— -- Some Americans are considering not casting a vote for president in this year's election in what they say would be an act of conscience.
Jake Shockley, 22, is one of them.
Unsatisfied with the presidential candidates, Shockley said he may not vote for any of them while casting a ballot in other races.
"If I were to follow the rhetoric of voting for the least of the two evils, I would probably vote for [Donald] Trump," Shockley, a senior at Missouri State University who favored Republican Ben Carson in the primaries and voted for Democrat Barack Obama in 2012, told ABC News in a phone interview. "But since I do not believe in voting for the lesser of the two evils, I’m choosing not to."
A recent Pew Research Center study found that many voters are motivated to head to the polls out of their dislike for one particular presidential candidate: 33 percent of supporters of Republican hopeful Donald Trump and 32 percent of those backing his Democratic rival Hillary Clinton attribute their choice to opposition to the other nominee rather than enthusiasm for their candidate.
But high unfavorable ratings for both Trump and Clinton may also mean that a number of people, like Shockley, will choose to leave the presidential section of the ballot blank.
David Kochel, a veteran Republican strategist who has advised both Jeb Bush and Mitt Romney in their presidential bids, says abstaining from voting for president this year is a "totally valid" option and one he’s considering himself.
"I've been working for Republican candidates for 32 years. I have voted in almost every election unless there was some specific reason why I couldn’t," Kochel told ABC News. "If in this one case, where you have a line on the ballot where neither of the choices of the major parties is acceptable, I think it’s a perfectly legitimate way to express dissatisfaction with both nominees."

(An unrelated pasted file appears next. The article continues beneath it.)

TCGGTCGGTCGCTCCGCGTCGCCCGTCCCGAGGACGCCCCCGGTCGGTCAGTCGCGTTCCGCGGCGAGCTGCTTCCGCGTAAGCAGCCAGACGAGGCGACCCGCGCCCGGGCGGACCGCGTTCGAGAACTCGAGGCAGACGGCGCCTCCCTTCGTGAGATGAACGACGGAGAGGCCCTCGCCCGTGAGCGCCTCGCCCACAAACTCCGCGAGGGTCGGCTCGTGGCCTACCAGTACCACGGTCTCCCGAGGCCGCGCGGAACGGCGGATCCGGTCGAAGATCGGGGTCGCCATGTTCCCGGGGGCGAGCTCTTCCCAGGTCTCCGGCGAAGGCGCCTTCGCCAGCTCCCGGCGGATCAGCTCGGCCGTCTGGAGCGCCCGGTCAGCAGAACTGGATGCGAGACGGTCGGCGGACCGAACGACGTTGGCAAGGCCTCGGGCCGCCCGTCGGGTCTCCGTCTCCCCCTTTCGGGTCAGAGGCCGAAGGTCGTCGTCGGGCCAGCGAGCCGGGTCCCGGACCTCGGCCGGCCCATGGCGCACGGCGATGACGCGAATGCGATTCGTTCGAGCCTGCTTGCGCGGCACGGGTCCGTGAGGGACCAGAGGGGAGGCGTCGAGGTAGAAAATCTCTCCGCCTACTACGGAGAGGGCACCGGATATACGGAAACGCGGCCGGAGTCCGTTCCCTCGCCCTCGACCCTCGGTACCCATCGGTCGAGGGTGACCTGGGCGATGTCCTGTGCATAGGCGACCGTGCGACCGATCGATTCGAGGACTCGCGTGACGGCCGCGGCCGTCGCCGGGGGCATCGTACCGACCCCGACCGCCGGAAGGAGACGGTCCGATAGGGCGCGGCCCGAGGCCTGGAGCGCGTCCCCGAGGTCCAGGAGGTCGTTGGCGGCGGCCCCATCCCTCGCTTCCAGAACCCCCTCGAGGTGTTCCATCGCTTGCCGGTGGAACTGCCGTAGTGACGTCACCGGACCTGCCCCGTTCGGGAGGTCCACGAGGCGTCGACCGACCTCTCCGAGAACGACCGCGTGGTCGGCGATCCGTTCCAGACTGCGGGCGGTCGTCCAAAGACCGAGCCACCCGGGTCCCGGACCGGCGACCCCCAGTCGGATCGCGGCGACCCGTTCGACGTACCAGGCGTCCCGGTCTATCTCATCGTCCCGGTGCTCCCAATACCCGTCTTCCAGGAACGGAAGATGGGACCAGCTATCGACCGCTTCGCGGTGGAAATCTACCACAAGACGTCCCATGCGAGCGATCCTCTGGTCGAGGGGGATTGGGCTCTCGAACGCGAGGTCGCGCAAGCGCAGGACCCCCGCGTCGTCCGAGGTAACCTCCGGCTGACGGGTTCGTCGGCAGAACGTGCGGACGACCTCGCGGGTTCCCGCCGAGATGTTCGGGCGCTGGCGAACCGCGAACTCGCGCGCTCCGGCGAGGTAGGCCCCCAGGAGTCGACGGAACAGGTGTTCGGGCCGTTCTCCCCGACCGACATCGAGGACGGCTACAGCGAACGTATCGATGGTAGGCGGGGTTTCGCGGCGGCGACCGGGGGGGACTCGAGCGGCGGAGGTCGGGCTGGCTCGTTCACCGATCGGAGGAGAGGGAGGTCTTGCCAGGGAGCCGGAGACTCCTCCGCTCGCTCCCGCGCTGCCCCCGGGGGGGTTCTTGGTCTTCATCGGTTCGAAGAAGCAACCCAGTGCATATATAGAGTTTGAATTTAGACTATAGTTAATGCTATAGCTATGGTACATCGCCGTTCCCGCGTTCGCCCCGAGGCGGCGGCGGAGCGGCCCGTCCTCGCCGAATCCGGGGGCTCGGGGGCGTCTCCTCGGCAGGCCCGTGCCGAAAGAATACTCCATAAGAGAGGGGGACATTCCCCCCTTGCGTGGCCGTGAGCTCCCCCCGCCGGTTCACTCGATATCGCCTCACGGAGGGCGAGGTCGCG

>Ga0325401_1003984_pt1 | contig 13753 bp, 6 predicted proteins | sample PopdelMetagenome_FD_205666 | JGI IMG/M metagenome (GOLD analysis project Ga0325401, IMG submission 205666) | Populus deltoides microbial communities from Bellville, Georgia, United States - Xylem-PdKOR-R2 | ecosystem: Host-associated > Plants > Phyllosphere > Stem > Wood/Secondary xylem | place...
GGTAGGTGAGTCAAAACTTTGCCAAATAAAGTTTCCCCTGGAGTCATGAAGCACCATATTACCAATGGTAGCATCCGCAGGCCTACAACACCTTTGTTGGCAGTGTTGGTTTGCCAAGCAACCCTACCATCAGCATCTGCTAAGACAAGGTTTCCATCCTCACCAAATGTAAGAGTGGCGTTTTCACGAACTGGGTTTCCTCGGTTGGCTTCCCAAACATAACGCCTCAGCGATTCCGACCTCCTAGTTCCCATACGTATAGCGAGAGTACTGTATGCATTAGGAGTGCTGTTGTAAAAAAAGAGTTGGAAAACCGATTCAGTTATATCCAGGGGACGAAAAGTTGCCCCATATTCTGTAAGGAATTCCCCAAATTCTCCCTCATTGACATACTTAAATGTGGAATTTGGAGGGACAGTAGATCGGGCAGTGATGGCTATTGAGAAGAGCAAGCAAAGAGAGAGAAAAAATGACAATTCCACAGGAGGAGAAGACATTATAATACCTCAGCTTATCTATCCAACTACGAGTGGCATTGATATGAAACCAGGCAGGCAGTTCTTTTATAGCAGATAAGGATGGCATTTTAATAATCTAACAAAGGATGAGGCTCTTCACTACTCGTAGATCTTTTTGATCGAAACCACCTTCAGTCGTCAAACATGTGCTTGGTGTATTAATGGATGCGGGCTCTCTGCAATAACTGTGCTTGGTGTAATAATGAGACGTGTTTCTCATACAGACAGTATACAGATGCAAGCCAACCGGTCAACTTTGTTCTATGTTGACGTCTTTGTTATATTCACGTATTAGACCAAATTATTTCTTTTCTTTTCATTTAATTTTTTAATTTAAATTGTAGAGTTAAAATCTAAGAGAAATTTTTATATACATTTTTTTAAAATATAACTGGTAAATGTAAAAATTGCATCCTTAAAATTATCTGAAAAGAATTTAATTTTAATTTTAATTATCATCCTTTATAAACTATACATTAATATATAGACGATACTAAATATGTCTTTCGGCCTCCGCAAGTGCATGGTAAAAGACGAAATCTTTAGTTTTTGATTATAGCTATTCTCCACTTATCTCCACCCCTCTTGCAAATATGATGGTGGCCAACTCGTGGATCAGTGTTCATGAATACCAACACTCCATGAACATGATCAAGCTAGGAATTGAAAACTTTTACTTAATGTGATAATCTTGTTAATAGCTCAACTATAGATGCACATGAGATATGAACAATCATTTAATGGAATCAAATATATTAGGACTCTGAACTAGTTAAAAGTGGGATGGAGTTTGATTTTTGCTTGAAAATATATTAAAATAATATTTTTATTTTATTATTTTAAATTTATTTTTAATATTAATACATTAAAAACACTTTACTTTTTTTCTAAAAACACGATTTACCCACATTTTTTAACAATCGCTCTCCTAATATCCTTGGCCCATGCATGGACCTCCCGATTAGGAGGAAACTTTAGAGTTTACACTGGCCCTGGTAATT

His advice to other dissatisfied voters in 2016 is to vote their conscience.
"Imagine if 20 million people in the country decided to vote for the down-ballot races but just decided they’d had enough of the presidential election and not vote for the top of the ticket?" Kochel pondered. "That would send a very powerful signal. You’ve got to vote your conscience."
Even some members of Congress, such as Republican Rep. Mike Coffman of Colorado, are contemplating the no-vote option.
"I’m struggling with it like many Americans," Coffman said of the question of who to back for president in an interview with a Colorado NBC affiliate station.
"I don’t know if I’ll cast a vote for president," said the congressman, who represents a swing district outside Denver with a large Hispanic community and who has aggressively distanced himself from Trump in 2016.
At least one former presidential candidate may have found a creative way to express his conscience on this year's ballot.
Sen. John McCain, the Republican nominee in 2008 who is running this year for reelection as an Arizona senator, revealed earlier this month that he may write in his choice for president -- his friend and former 2016 Republican presidential candidate, South Carolina Sen. Lindsey Graham.
ABC News Ben Siegel contributed reporting.